As the second half of the year commences, I continue to believe the overall back drop for diversified CEF investors remains a good one. Indeed, I think one of the key comments from the recent Federal Reserve meeting that appears to have been overlooked by investors is that the Fed intends to continue to keep the Federal Funds rate at the extremely low level of 0-0.25% for an extended period of time. This is particularly important as it relates to the CEF structure as roughly 70% of all CEFs employ the use of leverage. Most funds’ leverage costs are pegged off of short-term interest rates and therefore, with the Fed likely keeping rates at 0-0.25% for an extended period of time, many funds will continue to have low leverage/borrowing costs, which is a positive factor, in my opinion. Furthermore, with the average CEF trading at a wider discount to NAV than historical averages, coupled with the very attractive average yield of 6.57% (Morningstar, 6/28/13), I believe investors will look to take advantage of these compelling valuations and yields. Even though long-term interest rates did trend up in the second quarter, we are still in an overall low interest rate environment and an average yield of 6.57% is still attractive on both an absolute and relative basis, particularly in light of the very low inflation we continue to experience.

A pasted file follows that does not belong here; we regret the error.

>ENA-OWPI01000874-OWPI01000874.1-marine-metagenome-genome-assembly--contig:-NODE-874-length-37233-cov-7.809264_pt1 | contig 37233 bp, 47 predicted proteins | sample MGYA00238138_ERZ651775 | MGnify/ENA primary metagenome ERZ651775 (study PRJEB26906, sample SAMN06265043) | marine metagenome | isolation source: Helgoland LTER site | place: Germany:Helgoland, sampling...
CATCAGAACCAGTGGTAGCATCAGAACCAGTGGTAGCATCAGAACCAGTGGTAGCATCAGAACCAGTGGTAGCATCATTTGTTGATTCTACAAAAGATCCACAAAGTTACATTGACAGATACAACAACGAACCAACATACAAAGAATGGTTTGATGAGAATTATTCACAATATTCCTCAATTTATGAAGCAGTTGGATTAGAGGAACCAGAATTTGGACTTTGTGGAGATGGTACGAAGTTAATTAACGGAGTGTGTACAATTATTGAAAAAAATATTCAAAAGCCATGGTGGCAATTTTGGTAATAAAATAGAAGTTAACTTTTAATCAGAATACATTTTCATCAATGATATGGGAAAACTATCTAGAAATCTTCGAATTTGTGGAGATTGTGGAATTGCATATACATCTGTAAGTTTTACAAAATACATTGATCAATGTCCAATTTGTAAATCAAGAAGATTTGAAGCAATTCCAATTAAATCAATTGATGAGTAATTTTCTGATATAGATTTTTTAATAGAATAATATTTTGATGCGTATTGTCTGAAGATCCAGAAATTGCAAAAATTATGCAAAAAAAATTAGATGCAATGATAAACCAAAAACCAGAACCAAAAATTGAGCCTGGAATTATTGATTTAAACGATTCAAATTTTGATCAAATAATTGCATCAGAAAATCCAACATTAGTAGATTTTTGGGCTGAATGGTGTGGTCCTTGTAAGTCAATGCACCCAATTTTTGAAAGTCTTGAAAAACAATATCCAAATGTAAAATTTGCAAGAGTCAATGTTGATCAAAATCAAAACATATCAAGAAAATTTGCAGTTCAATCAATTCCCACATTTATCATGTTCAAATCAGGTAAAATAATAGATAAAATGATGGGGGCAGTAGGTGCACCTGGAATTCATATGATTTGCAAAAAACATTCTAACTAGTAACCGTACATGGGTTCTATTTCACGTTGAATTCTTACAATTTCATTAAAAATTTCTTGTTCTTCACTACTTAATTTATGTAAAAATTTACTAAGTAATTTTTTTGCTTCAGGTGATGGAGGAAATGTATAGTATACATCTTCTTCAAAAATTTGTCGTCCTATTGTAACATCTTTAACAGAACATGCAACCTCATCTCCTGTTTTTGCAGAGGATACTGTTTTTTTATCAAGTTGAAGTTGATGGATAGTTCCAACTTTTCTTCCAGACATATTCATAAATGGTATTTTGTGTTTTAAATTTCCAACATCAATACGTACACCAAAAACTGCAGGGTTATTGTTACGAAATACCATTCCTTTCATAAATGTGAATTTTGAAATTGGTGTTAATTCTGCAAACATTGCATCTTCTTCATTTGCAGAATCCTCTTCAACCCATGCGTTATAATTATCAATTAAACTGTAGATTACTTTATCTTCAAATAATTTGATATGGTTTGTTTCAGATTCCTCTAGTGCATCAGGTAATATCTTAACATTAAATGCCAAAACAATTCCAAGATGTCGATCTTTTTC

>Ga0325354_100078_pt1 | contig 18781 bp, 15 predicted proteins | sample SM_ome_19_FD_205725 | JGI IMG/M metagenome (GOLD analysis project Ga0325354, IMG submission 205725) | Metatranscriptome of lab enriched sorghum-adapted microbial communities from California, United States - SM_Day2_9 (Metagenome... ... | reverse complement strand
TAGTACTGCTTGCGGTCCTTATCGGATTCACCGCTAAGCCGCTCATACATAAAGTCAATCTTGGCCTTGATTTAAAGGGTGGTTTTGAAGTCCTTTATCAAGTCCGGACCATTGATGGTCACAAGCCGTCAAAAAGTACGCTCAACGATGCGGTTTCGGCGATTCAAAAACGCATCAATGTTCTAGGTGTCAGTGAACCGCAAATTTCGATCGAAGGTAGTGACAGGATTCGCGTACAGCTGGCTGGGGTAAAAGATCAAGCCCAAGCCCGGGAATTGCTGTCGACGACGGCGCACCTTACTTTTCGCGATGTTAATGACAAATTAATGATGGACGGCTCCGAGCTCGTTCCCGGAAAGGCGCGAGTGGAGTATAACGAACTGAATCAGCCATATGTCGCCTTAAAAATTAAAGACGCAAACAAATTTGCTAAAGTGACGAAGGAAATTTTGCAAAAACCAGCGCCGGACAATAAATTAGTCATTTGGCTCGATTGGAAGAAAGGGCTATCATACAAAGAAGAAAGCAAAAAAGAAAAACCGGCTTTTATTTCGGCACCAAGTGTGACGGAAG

Another positive for credit-sensitive funds (such as high-yield and senior loan funds) remains the very low default rate. In fact, Moody’s reported that the global speculative-grade default rate stood at 2.8% in June, no change from May. Moody’s is forecasting a default rate of 3.2% for December 2013. The rate stood at 3.1% a year ago. The historical average for the default rate on speculative-grade debt has been approximately 4.7% since 1983. The U.S. speculative-grade default rate stood at 2.9% in June, no change from May. The rate stood at 3.3% a year ago. The default rate on senior loans stood at 1.49% in June, down slightly from 1.50% in May, according to Standard & Poor's LCD. Leveraged loan managers expect the default rate to be in the vicinity of 1.8% in December. The historical average is 3.3%.